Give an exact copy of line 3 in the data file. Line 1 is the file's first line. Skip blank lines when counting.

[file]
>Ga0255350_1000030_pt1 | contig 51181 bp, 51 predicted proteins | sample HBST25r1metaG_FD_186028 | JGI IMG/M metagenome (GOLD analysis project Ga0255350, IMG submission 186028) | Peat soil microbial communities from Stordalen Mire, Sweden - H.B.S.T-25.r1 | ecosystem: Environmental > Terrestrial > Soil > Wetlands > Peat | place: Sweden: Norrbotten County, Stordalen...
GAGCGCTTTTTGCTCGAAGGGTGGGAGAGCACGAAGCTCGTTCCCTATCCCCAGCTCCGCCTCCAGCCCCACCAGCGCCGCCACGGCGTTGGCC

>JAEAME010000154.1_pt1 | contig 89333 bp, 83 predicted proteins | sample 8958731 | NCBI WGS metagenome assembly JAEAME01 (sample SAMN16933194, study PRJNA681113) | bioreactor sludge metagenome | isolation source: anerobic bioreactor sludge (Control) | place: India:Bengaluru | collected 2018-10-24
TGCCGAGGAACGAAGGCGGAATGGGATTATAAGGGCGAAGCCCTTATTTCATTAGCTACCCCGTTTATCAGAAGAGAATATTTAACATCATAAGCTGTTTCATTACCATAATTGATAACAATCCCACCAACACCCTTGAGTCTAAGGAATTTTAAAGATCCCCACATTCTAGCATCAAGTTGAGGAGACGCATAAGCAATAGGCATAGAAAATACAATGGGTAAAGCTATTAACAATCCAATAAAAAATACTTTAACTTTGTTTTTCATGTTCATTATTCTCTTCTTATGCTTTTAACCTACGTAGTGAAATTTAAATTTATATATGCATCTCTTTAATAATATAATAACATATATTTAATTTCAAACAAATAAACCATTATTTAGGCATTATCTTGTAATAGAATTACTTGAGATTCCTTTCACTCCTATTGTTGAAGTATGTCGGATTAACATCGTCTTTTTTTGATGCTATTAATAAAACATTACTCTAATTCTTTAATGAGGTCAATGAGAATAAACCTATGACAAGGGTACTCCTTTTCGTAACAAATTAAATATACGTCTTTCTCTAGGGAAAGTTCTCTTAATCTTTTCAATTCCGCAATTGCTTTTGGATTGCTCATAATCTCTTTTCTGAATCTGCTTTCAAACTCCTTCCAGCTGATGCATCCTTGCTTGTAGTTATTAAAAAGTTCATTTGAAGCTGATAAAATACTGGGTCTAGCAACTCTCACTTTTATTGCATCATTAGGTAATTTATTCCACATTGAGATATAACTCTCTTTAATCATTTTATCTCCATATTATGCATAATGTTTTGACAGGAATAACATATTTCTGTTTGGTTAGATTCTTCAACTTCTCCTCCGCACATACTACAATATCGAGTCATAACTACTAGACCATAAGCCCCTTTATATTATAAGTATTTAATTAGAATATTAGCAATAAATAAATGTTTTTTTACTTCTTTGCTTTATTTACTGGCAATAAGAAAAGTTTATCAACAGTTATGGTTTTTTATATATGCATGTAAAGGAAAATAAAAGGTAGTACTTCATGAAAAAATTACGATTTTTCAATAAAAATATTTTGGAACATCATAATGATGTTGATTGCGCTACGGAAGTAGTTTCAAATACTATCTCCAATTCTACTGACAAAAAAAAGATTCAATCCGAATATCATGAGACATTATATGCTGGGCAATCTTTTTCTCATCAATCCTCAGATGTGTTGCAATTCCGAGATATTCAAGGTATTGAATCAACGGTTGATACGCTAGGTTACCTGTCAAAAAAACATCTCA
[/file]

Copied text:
>JAEAME010000154.1_pt1 | contig 89333 bp, 83 predicted proteins | sample 8958731 | NCBI WGS metagenome assembly JAEAME01 (sample SAMN16933194, study PRJNA681113) | bioreactor sludge metagenome | isolation source: anerobic bioreactor sludge (Control) | place: India:Bengaluru | collected 2018-10-24